By default applications running in an App Service will only have the normal public CAs in the trusted root store. This means that SSL connections against endpoints with a privately issued certificate will fail as untrusted. One common error message in this scenario is “SSL Certificate problem: unable to get local issuer certificate”.
A common scenario for this might be hosting 2 App Services inside an ILB ASE, one frontend and one backend, and making HTTPS calls from one -> to the other. Another scenario would be connecting from the Web App to an on-prem API secured with a self-signed or privately issued certificate.
The official Azure documentation is here: https://docs.microsoft.com/en-us/azure/app-service/environment/certificates#private-client-certificate.
The first step is to ensure that the target hostname is resolvable from the Web App, if it is hosted only in internal DNS. This step is possible for all App Services. Installing certs to the trusted root store is only currently possible using the more expensive App Service Environment (ASE).
Configure custom DNS to enable the Web App to resolve the internal hostnames
- By default the Web Apps inside the ASE will use Azure DNS for hostname lookups. If the hostname is a non-Internet resolvable hostname such as “backend.website.local” the HTTP request will fail on hostname lookup
- An easy test of this is from the Web App’s Kudu console using CURL or NAMERESOLVER commands against the target hostname. If these fail with an unable to resolve hostname error, the issue is DNS resolution
- The solution is to configure custom DNS on the ASE’s VNET, this can be done in the Azure portal. This custom DNS server will provide the DNS records for the target service. If this configuration is made after the ASE deployment, the entire ASE must be restarted to load the new configurations, this restart takes ~30 minutes to complete. https://docs.microsoft.com/en-us/azure/virtual-network/manage-virtual-network#change-dns-servers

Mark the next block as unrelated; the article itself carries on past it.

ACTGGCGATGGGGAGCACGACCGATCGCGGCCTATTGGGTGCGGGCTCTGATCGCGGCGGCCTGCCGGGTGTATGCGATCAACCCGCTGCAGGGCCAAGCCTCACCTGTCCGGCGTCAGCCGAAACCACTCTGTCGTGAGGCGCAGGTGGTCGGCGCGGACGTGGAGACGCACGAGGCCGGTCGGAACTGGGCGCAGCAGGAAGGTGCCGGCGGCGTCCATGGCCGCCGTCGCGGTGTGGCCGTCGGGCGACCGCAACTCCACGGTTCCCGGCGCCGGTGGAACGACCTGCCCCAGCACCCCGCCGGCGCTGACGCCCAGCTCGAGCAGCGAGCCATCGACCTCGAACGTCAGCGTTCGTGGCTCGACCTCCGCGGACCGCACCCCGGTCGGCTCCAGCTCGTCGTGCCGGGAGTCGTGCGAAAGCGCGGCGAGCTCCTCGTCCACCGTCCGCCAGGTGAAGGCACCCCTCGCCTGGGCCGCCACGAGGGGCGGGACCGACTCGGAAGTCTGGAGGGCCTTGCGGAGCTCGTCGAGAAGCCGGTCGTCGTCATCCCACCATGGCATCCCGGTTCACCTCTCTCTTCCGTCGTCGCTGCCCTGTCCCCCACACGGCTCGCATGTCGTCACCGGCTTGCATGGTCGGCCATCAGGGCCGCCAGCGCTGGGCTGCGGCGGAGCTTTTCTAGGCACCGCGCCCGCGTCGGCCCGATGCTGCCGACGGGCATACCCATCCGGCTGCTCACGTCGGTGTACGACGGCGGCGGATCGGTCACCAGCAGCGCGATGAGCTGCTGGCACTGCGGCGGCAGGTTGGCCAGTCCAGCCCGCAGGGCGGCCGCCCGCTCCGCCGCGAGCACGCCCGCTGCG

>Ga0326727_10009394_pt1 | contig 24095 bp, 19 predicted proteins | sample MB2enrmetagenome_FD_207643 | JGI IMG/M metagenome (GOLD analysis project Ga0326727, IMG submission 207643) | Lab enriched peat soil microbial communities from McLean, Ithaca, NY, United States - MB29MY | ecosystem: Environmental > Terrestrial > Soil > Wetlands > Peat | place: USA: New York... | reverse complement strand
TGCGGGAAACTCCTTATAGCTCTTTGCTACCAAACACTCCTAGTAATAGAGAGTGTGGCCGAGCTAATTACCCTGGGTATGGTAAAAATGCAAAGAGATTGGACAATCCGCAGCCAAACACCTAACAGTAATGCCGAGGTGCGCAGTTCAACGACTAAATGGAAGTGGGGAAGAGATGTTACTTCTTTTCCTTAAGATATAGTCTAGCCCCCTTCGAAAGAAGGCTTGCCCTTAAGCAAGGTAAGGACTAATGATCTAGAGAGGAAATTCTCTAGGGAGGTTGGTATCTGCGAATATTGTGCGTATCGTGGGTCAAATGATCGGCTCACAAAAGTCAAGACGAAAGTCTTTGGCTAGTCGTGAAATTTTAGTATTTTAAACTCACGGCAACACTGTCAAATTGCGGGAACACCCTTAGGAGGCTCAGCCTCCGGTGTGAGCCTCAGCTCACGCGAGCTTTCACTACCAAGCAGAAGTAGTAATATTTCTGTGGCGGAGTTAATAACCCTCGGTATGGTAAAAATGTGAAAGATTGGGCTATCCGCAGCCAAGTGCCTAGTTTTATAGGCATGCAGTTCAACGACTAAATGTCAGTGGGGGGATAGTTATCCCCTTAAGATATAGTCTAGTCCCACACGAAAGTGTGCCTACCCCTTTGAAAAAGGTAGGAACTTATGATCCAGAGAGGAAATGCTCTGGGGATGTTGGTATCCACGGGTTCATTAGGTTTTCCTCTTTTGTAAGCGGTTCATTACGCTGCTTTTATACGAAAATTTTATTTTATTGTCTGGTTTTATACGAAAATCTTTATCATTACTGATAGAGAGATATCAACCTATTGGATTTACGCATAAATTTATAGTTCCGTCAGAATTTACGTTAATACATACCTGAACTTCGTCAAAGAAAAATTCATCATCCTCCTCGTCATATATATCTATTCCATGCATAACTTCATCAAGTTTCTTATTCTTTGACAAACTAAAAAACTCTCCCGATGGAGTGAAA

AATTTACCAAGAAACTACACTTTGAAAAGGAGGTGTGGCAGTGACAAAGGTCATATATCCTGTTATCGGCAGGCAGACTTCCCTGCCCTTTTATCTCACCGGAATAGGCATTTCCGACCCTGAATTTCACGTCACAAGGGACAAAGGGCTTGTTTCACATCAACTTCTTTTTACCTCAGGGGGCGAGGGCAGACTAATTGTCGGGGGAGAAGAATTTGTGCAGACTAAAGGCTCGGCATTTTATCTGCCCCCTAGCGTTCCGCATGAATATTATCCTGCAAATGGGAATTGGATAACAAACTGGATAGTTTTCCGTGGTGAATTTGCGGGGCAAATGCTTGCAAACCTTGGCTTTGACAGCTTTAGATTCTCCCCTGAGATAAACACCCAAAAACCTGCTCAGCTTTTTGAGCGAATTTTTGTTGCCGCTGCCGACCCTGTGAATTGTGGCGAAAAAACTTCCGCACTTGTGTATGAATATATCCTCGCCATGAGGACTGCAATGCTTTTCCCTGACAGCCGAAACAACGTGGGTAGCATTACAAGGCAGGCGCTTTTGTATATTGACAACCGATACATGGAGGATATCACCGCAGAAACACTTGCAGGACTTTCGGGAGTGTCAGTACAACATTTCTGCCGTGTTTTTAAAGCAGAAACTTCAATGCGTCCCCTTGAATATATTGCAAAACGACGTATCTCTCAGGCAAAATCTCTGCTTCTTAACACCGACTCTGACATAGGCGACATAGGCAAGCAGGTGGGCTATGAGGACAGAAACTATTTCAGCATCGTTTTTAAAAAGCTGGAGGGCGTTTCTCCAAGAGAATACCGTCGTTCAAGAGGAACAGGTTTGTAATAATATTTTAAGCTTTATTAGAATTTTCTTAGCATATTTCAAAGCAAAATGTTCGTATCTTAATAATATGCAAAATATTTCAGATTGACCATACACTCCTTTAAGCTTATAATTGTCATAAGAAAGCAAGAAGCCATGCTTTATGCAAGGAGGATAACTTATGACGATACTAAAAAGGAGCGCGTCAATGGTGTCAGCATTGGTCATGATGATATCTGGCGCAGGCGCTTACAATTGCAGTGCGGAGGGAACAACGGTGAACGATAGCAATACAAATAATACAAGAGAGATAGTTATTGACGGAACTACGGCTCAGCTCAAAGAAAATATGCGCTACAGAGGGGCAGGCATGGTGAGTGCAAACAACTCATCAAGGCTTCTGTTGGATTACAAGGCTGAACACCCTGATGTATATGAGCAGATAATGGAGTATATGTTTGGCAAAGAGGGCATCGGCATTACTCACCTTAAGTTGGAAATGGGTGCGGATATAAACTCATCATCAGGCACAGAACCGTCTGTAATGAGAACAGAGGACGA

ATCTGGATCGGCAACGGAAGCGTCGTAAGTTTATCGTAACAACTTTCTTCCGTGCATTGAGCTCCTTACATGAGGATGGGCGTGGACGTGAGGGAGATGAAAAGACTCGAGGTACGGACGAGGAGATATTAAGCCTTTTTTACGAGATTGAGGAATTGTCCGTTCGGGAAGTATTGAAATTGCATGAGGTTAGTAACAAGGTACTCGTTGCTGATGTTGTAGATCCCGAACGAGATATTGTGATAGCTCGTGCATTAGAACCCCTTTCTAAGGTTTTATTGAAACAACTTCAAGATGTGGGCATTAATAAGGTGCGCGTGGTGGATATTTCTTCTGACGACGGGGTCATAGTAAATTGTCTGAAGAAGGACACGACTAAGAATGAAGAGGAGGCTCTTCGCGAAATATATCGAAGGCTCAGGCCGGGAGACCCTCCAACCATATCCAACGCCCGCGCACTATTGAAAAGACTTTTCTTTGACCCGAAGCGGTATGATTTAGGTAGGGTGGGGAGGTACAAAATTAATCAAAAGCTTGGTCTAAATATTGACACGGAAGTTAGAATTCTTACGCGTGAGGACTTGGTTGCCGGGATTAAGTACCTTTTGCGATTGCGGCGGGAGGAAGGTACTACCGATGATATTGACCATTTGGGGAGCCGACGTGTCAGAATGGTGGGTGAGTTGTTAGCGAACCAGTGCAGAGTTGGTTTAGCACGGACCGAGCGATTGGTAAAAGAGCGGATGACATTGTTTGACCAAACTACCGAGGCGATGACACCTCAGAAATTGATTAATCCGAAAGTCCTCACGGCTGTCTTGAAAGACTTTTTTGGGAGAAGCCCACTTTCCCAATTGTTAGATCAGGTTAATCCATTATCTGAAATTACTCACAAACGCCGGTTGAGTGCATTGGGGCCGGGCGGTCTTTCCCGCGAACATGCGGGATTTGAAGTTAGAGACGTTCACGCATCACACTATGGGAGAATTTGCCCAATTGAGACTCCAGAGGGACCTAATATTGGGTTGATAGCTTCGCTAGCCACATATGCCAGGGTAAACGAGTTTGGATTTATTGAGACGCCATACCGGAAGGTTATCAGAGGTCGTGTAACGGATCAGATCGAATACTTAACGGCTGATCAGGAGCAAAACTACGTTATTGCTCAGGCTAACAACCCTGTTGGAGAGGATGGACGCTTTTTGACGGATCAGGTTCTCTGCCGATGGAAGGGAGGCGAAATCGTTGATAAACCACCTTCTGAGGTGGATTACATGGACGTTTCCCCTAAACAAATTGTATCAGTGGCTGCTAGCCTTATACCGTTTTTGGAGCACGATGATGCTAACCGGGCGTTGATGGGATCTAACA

- NOTE: you must use the NAMERESOLVER command on the Kudu console to test the custom DNS resolution. The Nslookup command does not use the app’s context to perform the DNS lookup.
- NOTE: a possible alternative to hosting an entire DNS VM is to use Azure Private DNS Zone to host the DNS records, a feature which is in public preview: https://docs.microsoft.com/en-us/azure/dns/private-dns-overview
- NOTE: instead of configuring the DNS servers on the VNET itself, an Application Setting of WEBSITE_DNS_SERVER and WEBSITE_ALT_DNS_SERVER with value of the server’s IP can be created on each Web App.
Add the internal CA to the trusted root store of the Web App inside ASE
- Typically an ILB ASE will use an internally issued SSL certificate, issued from an internal CA. This CA is not trusted on the public Internet and HTTPS calls will fail on certificate validation using a privately issued certificate.
- An easy test of this is from the Web App’s Kudu console using CURL command against the target site over HTTPS. If these fail with an SSL validation errors, we can confirm that the issue is with the SSL connectivity
- You can also try the CURL command using the allow insecure flag, which will bypass the SSL check and output the HTTP response: curl -k https://backend.website.local
- To load the internal CA to the trusted root store to allow a client-server scenario where the cert is privately issued and the Web App is the client:
- You need to use an ASE. This does not work outside of an ASE.
- In the Azure Portal go to a Web App that needs the cert to be available.
- Prepare your cert as a cer file.
- Go to SSL settings in the app. Click Upload Certificate. Select Public. Select Local Machine. Provide a name. Browse and select your cer file. Select upload.
- Copy the thumbprint.
- Go to Application Settings. Create an App Setting WEBSITE_LOAD_ROOT_CERTIFICATES with the thumbprint as the value. If you have multiple you can put them in the same setting separated by commas and no whitespace
- Restart the Web App after making these changes to confirm that the changes are loaded
- The cert will be available by all the apps in the same App Service Plan as the app which configured that setting. If you need it to be available for apps in a different App Service Plan, you will need to repeat the App Setting operation in an app in that App Service Plan.
- If there are multiple certificates in the trust chain, all of them must be uploaded and loaded
- To check that the certificate is set successfully, go to the Kudu console and issue this command on the Powershell debug console: dir cert:\localmachine\root
- Once the certs are loaded to the trusted root store, the HTTPS connections should be successful all the way through.
- NOTE: the cURL command may still result in a failure at this point, because the newly applied certs do not impact the cURL tool. You can test your application to confirm the connectivity, or use a parameter to include the certs such as: curl –cacert /wwwroot/certFileHere.crt https://backend.website.local